Monitors are a problem. We need them for our daily work, and here at Creative Bloq we often review the latest screens designed for creatives. But historically they've been one of the worst offenders when it comes to unsustainable e-waste.
Progress is being made to recycle more components from computers and peripherals, but the small circuit boards in LCD monitors usually contain burnt-in chemicals, including lead and mercury. A lot of e-waste is shipped to Africa for processing, and there are often insufficient facilities to deal with these these toxic elements.
MMD, which makes monitors for Philips, has taken part in a pilot project that could point to a way forward. The project in Nigeria demonstrates how defective monitors can be recycled in an environmentally friendly and economical way(if you're looking to upgrade to a modern, more sustainable monitor, see our pick of the best 4K monitors).
The PREVENT Waste Alliance, an initiative from the German Federal Ministry for Economic Cooperation and Development (BMZ), aimed to develop a viable business model based on the concept of e-waste compensation, which is already used in procurement for mobile phones, laptops and tablets. A fee is added to the purchase price of new electronic gear in order to finance the collection of old equipment for safe recycling.
The raw materials recovered are then reused in the manufacture of new products, making them waste neutral. The aim of the pilot, which also involved TCO Development, the organisation behind the TCO Certified IT sustainability certification, was to extend the solution to monitors by training staff in how to safely dismantle them.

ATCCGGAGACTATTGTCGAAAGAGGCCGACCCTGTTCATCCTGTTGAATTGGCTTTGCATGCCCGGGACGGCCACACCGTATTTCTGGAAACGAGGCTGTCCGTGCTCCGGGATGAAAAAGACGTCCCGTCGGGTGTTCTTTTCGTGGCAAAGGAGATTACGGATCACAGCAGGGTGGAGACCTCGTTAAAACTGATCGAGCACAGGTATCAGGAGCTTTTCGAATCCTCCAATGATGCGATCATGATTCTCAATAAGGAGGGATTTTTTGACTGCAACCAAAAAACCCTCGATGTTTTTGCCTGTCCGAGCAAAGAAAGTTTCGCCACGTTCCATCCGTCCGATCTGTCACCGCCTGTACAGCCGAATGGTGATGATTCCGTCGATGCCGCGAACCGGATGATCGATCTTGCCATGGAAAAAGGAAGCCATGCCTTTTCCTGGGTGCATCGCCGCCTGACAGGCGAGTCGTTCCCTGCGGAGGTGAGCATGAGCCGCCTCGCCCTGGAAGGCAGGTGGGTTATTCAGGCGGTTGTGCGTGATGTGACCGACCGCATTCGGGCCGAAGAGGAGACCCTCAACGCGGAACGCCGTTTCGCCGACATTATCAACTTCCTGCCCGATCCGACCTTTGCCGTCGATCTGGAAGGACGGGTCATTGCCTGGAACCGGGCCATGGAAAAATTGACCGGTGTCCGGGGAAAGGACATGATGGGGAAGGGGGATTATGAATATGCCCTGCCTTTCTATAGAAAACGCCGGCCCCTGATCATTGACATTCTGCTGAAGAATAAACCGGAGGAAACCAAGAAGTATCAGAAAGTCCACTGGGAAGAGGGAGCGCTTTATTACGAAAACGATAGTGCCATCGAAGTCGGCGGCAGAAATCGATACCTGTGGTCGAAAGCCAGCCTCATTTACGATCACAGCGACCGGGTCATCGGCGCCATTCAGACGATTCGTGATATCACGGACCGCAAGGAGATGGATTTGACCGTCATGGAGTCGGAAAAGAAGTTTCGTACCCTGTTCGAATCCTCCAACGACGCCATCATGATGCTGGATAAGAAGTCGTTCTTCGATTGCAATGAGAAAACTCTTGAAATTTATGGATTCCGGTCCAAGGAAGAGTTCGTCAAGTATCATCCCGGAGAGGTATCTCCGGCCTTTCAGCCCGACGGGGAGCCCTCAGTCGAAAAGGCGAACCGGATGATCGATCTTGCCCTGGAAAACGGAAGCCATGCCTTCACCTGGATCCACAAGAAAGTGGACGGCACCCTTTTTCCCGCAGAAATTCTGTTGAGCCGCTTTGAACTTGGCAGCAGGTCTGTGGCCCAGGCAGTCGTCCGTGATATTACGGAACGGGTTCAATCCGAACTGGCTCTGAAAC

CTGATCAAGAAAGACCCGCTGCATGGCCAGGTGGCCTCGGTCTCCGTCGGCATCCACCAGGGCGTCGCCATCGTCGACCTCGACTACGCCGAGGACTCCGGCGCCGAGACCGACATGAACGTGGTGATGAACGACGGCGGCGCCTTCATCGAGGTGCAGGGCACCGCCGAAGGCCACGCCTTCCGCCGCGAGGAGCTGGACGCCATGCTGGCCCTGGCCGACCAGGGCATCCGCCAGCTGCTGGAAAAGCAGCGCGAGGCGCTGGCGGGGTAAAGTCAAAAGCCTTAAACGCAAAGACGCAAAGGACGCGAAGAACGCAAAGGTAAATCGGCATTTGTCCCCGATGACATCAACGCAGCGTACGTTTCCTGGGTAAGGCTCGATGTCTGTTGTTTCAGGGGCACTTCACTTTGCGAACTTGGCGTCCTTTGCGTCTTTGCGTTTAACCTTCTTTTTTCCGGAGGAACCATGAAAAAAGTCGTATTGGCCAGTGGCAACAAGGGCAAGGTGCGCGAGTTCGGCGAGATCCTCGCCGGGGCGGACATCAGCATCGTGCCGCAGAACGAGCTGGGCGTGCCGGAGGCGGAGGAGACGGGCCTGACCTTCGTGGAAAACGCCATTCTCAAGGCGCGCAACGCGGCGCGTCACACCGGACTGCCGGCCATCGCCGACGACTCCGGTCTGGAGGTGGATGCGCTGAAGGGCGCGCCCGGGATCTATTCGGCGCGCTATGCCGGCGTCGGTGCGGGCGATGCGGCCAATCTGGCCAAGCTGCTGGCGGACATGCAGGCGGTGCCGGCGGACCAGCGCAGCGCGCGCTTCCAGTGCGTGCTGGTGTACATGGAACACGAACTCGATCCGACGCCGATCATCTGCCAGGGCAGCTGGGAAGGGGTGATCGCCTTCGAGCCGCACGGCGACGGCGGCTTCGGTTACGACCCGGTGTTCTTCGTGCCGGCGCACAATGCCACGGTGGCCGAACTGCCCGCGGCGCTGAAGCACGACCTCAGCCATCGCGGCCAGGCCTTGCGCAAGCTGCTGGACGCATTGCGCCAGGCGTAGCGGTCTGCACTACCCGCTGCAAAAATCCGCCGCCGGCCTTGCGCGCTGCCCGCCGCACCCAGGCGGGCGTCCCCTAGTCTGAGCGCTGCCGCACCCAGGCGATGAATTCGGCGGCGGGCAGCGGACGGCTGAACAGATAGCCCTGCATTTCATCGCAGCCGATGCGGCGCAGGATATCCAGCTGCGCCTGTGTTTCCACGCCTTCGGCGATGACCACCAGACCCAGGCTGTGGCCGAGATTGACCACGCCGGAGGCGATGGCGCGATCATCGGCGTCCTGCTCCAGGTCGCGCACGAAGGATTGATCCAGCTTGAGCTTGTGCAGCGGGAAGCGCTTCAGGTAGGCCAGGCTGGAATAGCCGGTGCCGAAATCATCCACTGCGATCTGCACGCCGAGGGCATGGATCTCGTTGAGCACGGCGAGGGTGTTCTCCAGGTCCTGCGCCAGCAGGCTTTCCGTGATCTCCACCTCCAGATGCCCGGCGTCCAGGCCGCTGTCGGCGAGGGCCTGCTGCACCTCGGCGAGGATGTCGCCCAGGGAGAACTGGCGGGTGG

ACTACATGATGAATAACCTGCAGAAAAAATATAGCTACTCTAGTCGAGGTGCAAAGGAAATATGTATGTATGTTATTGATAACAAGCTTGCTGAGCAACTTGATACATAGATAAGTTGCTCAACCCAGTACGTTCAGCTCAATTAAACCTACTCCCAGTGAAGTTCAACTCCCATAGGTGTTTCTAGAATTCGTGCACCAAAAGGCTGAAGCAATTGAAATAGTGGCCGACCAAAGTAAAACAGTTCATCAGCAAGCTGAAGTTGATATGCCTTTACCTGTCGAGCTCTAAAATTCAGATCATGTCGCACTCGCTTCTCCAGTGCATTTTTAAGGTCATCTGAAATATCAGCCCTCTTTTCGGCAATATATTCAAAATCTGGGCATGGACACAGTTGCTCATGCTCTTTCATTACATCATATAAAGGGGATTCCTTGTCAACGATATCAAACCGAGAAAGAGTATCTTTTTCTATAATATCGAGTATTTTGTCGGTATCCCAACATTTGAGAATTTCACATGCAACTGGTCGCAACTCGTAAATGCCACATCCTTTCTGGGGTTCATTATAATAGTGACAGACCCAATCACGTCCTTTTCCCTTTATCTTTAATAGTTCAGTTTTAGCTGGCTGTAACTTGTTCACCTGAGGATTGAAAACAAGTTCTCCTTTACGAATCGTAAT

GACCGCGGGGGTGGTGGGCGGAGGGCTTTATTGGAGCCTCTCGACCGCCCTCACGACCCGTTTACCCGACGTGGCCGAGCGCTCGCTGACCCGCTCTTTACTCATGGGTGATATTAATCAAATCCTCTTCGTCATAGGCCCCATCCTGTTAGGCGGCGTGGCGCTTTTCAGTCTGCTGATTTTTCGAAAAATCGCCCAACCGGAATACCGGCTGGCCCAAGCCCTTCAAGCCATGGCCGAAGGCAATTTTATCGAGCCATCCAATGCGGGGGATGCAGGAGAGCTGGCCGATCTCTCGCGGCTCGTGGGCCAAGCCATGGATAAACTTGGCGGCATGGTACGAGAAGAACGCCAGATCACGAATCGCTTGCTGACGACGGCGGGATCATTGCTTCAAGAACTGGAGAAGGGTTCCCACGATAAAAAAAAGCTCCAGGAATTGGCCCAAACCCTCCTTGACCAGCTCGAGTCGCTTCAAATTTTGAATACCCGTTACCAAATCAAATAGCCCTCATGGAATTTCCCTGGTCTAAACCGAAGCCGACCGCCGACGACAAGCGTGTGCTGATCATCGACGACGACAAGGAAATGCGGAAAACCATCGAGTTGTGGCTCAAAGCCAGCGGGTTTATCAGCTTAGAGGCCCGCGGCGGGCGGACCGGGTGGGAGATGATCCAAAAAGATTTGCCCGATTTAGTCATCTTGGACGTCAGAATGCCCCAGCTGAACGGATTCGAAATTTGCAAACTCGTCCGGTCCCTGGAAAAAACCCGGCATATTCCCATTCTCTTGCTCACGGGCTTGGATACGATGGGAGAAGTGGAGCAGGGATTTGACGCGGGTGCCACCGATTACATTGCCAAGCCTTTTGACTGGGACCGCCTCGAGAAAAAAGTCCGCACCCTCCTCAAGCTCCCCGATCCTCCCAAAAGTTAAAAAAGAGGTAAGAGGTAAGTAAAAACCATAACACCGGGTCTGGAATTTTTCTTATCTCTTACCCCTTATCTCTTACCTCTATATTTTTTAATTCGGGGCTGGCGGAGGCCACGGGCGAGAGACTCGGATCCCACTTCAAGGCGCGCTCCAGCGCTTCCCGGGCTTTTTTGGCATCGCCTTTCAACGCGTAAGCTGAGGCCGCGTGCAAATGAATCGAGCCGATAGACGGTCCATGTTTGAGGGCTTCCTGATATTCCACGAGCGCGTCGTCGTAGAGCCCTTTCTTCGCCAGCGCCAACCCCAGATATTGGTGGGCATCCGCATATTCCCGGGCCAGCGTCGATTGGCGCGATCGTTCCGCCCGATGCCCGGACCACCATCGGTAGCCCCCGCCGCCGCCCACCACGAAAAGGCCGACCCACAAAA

The lack of experience in recycling flat screens in Nigeria, means that discarded monitors are often chucked into landfills, posing health and environmental risks. Staff were trained in how to dismantle flat screens safely, how to remove mercury-containing black light tubes and how to separate different types of plastics, including those containing hazardous brominated flame retardants.
By the end of the project, which involved the collection of over 5,500 unusable monitors, the recycler was able to dismantle displays safely and efficiently, reducing the costs such work would require. Some 30-tonnes of e-waste was collected and waste compensation was sold to MMD.
Newer monitors do not contain mercury and MMD notes that no new Philip monitors contain lead either. However, there are thousands of old LCD monitors out there and many will be thrown out in the coming years. This kind of initiative could provide a solution. See our pick of the best monitors for photographers for more current devices or see our pick of the best monitor calibrators to check your screen.